But as the following season of Riot Games’ world championship series began, Fnatic’s world champion lineup started fracturing. Last January, Max “MagicFingers” Dreysse was the first to leave the team. While just a sub, fissures were beginning to broaden.

Team Fnatic at the Major League Gaming Spring Championship in Anaheim California last jun

The following summer, the Team’s Ace, Shushei, was taken off the top lane due to his poor performance. One day later, he left the team. Just one month after Shushei’s frustrated departure, long time support player Peter “Mellisan” Meisrimel left the team as well. Shortly after placing fourth at the European Regional Finals, Manuel “LamiaZealot” Mildenberger, playing the crucial attack damage carry role, departed as well.

Fighting for season two circuit points and a qualification into the world finals playoffs, their team of champions was falling apart. Since March of this year, the team has been struggling to place higher than fourth in major tournaments.

The season one world champions were floundering and no one expected that to change at the Dreamhack 2012 Winter Finals. In spite of their struggles, the team coalesced and took the tournament, the same place where they’d won the season one world championship 17 months before. Taking down one of the world’s top teams, Counter-Logic Gaming’s European League of Legends division.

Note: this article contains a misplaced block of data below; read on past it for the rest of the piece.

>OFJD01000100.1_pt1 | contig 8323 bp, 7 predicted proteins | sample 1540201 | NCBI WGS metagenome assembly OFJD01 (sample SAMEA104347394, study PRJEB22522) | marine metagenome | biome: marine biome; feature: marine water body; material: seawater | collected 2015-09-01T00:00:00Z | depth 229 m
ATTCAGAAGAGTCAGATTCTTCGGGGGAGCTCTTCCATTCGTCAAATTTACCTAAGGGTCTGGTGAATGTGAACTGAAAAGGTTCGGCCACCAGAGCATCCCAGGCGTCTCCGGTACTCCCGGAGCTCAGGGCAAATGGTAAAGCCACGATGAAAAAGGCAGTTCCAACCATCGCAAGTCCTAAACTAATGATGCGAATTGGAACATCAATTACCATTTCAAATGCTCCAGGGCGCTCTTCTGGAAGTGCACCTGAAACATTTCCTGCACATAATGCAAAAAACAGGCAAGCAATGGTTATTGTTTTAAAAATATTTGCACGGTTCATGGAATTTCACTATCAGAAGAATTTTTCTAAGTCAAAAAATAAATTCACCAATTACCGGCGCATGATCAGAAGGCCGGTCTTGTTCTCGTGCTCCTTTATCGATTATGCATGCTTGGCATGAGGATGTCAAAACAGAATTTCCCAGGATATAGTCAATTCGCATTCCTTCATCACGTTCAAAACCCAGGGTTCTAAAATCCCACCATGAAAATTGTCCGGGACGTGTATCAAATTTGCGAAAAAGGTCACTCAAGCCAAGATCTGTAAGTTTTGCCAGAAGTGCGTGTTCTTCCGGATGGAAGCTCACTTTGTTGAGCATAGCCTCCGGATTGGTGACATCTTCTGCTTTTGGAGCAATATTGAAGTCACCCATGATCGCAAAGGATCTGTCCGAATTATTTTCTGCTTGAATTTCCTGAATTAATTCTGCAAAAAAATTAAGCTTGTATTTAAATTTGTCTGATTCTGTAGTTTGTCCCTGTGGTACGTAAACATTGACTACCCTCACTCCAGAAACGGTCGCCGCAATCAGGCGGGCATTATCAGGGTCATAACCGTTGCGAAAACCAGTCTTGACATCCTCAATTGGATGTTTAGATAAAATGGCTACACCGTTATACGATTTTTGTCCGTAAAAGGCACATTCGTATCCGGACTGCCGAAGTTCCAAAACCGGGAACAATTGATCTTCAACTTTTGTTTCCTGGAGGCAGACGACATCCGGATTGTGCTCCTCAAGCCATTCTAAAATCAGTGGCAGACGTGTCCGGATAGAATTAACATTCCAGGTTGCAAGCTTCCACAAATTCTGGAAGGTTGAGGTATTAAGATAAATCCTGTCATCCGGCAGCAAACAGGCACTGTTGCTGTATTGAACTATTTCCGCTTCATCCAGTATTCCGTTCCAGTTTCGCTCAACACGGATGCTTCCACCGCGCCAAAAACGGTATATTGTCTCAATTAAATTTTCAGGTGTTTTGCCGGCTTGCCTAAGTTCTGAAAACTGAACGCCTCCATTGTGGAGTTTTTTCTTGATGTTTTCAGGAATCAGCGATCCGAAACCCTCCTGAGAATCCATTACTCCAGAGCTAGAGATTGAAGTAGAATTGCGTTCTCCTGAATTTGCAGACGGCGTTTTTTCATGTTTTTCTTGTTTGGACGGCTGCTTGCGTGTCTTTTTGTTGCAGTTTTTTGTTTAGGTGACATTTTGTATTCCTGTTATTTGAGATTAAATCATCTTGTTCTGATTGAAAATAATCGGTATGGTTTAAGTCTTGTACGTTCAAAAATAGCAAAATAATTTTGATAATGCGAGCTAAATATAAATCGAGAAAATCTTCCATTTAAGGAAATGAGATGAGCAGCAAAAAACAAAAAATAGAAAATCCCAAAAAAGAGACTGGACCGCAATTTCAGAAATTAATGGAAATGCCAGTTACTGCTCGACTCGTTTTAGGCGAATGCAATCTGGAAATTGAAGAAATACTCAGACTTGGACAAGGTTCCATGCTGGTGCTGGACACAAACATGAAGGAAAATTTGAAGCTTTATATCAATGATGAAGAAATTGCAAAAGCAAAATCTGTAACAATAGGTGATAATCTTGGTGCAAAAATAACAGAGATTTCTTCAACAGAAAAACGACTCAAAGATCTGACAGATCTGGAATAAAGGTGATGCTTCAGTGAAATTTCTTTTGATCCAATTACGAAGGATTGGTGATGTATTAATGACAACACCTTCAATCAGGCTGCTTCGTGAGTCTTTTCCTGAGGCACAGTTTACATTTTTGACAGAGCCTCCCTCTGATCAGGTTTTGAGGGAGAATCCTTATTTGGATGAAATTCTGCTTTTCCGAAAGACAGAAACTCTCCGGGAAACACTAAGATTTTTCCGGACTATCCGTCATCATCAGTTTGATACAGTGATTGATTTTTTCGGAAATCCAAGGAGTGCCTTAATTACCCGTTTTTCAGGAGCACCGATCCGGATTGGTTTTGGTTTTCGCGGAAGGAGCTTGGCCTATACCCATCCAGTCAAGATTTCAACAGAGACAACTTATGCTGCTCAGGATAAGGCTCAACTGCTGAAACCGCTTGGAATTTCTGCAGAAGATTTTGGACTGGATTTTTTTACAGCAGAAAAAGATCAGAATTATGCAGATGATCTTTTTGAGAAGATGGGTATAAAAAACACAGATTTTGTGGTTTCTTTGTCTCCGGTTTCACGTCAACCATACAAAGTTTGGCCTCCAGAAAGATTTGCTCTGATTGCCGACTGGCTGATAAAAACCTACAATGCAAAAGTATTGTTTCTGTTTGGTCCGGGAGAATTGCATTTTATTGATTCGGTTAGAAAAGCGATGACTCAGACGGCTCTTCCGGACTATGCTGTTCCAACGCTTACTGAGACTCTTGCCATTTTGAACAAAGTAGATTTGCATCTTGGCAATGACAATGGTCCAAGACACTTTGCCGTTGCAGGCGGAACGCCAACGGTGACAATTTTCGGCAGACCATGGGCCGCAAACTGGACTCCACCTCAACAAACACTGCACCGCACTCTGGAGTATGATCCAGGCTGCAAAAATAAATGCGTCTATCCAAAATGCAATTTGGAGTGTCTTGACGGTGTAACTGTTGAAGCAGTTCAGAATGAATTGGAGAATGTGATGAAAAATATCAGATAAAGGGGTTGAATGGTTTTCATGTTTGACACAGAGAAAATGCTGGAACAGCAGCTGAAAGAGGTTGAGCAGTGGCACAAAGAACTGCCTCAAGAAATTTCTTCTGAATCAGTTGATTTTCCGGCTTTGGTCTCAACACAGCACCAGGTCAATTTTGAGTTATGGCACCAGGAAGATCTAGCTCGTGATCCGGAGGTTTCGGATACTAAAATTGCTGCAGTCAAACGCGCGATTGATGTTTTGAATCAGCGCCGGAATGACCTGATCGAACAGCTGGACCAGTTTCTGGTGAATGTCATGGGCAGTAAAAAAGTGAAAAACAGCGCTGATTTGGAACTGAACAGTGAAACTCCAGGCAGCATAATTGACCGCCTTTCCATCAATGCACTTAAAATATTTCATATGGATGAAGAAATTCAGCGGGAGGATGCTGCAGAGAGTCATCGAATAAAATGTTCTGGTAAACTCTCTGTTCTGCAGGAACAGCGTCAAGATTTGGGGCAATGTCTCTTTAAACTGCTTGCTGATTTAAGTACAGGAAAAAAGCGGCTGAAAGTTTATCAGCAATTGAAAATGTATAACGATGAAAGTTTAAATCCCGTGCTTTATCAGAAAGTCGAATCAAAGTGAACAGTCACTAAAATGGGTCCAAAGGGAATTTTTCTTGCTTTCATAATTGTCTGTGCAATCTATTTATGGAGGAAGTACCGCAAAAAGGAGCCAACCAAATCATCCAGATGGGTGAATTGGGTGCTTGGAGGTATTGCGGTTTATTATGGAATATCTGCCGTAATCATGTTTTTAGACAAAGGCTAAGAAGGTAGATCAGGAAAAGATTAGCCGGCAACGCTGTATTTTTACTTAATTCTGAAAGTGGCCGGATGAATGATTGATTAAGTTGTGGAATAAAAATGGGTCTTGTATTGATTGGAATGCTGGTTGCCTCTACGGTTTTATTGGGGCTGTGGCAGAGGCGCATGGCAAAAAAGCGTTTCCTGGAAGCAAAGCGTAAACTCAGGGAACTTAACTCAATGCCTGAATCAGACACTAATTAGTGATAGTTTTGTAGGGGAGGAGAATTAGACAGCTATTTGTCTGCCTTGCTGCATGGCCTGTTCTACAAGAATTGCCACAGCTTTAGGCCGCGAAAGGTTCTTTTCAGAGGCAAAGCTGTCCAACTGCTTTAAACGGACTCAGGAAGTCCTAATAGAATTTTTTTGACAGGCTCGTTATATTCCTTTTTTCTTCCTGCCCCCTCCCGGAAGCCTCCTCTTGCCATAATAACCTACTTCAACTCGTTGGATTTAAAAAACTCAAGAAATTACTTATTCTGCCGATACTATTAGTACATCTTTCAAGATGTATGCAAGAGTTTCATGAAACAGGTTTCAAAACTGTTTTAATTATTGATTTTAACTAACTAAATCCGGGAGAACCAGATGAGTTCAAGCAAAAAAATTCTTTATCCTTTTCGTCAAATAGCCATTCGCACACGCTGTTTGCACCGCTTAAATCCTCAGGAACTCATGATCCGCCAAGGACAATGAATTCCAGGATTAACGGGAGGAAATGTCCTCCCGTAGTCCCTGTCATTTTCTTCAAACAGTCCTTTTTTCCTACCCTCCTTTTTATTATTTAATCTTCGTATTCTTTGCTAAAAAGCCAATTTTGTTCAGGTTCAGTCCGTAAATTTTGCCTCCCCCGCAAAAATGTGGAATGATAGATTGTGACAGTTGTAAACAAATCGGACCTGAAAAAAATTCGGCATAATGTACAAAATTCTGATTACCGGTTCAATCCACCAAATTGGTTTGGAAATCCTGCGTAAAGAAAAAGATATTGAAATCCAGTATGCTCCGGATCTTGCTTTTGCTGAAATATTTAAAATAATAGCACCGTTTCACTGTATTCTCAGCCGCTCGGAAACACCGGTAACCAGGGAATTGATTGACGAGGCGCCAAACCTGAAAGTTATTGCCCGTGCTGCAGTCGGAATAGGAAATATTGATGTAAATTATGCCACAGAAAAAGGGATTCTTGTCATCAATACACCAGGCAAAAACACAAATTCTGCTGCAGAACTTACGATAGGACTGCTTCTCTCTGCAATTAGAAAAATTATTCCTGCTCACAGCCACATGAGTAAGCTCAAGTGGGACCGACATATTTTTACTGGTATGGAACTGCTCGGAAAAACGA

As the good narratives form themselves, like Grubby’s and Fnatic’s stories, with any luck, gamers at large will begin to warm to the value and potential transcendence of professional gaming competition.

More on ESFI World.


  1. KikiJiki says:

    A story that I hope gets covered is how a Canadian kid by the handle of EternalEnvy decided to put his education on hold and see if he could become a Dota2 pro. This weekend gone his team No Tidehunter won Dreamhack in almost a clean sweep, producing some of the most spectacular plays of the tournament along the way.

    • JukeboxJoe says:

      How you can write about how hard it is to find story lines in esports, then go on to write about Dreamhack and not talk about EternalEnvy and NoTidehunter is beyond me. It’s biggest Cinderella story since Fruitdealer winning the first GSL.